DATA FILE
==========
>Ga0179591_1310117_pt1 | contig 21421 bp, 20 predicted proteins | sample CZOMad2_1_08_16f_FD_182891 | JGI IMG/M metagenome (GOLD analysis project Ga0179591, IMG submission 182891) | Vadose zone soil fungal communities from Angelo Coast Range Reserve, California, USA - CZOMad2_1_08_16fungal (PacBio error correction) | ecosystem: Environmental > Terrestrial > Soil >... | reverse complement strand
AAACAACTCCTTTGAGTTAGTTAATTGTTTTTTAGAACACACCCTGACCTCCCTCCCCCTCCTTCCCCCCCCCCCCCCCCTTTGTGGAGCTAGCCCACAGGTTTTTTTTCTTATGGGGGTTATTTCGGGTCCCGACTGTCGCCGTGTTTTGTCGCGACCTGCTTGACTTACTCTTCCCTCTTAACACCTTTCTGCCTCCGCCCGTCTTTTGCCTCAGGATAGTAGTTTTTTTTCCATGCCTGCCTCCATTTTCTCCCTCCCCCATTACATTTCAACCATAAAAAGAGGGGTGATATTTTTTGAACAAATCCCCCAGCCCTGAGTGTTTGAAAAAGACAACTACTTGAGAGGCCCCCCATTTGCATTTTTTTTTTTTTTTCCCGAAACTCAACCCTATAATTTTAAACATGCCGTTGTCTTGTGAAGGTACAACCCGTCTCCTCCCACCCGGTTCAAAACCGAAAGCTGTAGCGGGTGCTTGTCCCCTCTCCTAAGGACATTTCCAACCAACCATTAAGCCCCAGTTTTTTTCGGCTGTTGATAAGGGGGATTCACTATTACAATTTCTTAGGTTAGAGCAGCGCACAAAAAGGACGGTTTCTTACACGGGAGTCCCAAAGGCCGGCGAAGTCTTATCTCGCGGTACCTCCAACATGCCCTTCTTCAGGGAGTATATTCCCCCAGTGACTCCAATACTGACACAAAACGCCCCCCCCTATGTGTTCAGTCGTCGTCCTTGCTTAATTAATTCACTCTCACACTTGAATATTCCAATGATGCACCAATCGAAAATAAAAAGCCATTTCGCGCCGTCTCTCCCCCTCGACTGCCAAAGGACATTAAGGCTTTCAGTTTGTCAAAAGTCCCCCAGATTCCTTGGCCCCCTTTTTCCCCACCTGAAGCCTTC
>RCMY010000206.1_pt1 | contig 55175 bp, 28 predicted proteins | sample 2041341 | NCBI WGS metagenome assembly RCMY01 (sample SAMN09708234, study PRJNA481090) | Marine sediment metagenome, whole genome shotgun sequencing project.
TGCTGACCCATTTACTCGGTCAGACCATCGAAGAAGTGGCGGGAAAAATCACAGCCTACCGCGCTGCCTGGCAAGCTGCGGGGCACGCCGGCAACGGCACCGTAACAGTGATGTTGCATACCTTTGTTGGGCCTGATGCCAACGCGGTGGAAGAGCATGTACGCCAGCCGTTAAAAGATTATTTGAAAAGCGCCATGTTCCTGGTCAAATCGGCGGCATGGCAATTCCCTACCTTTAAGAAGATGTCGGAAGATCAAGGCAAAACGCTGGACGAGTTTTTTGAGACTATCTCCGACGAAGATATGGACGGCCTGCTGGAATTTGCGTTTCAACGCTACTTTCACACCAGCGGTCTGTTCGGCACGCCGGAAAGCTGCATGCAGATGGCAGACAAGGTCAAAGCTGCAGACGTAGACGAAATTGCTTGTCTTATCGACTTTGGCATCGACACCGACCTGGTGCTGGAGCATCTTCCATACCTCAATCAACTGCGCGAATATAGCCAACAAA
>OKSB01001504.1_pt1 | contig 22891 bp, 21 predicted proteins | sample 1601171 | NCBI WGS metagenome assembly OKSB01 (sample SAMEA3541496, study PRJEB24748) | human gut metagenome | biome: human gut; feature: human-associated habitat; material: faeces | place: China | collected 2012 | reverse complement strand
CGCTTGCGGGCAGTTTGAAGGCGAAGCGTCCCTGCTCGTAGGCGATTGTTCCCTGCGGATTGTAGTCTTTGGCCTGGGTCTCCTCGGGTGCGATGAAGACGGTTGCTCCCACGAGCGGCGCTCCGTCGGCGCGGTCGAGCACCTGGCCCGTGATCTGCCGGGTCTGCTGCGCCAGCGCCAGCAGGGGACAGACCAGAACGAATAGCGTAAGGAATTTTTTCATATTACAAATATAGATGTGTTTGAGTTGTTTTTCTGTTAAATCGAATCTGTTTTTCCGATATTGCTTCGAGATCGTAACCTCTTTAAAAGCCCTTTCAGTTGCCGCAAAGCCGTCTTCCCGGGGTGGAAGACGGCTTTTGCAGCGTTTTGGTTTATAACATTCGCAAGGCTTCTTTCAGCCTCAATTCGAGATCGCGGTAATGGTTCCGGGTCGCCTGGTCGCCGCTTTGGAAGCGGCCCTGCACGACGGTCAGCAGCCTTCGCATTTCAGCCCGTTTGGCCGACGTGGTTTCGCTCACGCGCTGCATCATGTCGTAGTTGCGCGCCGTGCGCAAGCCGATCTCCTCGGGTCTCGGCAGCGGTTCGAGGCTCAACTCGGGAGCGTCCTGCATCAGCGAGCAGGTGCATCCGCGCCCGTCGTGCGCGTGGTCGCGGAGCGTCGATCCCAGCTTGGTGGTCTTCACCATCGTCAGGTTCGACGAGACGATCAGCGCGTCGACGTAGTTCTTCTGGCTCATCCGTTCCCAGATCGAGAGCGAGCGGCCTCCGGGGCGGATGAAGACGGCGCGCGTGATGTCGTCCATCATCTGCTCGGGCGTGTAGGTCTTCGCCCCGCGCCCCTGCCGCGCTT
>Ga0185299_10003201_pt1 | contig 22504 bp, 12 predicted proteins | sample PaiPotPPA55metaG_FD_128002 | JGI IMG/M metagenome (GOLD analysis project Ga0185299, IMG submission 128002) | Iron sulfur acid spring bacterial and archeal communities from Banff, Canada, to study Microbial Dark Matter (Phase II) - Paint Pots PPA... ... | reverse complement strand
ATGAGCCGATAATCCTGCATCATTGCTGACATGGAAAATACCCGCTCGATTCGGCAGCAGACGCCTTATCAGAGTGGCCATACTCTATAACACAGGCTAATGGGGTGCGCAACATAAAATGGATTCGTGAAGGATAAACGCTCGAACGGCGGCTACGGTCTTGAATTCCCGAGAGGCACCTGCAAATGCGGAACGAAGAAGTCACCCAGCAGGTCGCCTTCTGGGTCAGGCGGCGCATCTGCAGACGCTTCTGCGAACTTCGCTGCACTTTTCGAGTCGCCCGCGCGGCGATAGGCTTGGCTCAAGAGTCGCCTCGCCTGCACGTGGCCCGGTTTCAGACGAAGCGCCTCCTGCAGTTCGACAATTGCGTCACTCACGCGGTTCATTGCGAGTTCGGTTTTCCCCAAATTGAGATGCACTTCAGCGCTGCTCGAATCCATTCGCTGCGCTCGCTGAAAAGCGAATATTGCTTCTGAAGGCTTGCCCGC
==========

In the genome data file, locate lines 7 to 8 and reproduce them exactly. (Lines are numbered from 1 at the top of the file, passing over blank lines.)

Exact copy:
>Ga0185299_10003201_pt1 | contig 22504 bp, 12 predicted proteins | sample PaiPotPPA55metaG_FD_128002 | JGI IMG/M metagenome (GOLD analysis project Ga0185299, IMG submission 128002) | Iron sulfur acid spring bacterial and archeal communities from Banff, Canada, to study Microbial Dark Matter (Phase II) - Paint Pots PPA... ... | reverse complement strand
ATGAGCCGATAATCCTGCATCATTGCTGACATGGAAAATACCCGCTCGATTCGGCAGCAGACGCCTTATCAGAGTGGCCATACTCTATAACACAGGCTAATGGGGTGCGCAACATAAAATGGATTCGTGAAGGATAAACGCTCGAACGGCGGCTACGGTCTTGAATTCCCGAGAGGCACCTGCAAATGCGGAACGAAGAAGTCACCCAGCAGGTCGCCTTCTGGGTCAGGCGGCGCATCTGCAGACGCTTCTGCGAACTTCGCTGCACTTTTCGAGTCGCCCGCGCGGCGATAGGCTTGGCTCAAGAGTCGCCTCGCCTGCACGTGGCCCGGTTTCAGACGAAGCGCCTCCTGCAGTTCGACAATTGCGTCACTCACGCGGTTCATTGCGAGTTCGGTTTTCCCCAAATTGAGATGCACTTCAGCGCTGCTCGAATCCATTCGCTGCGCTCGCTGAAAAGCGAATATTGCTTCTGAAGGCTTGCCCGC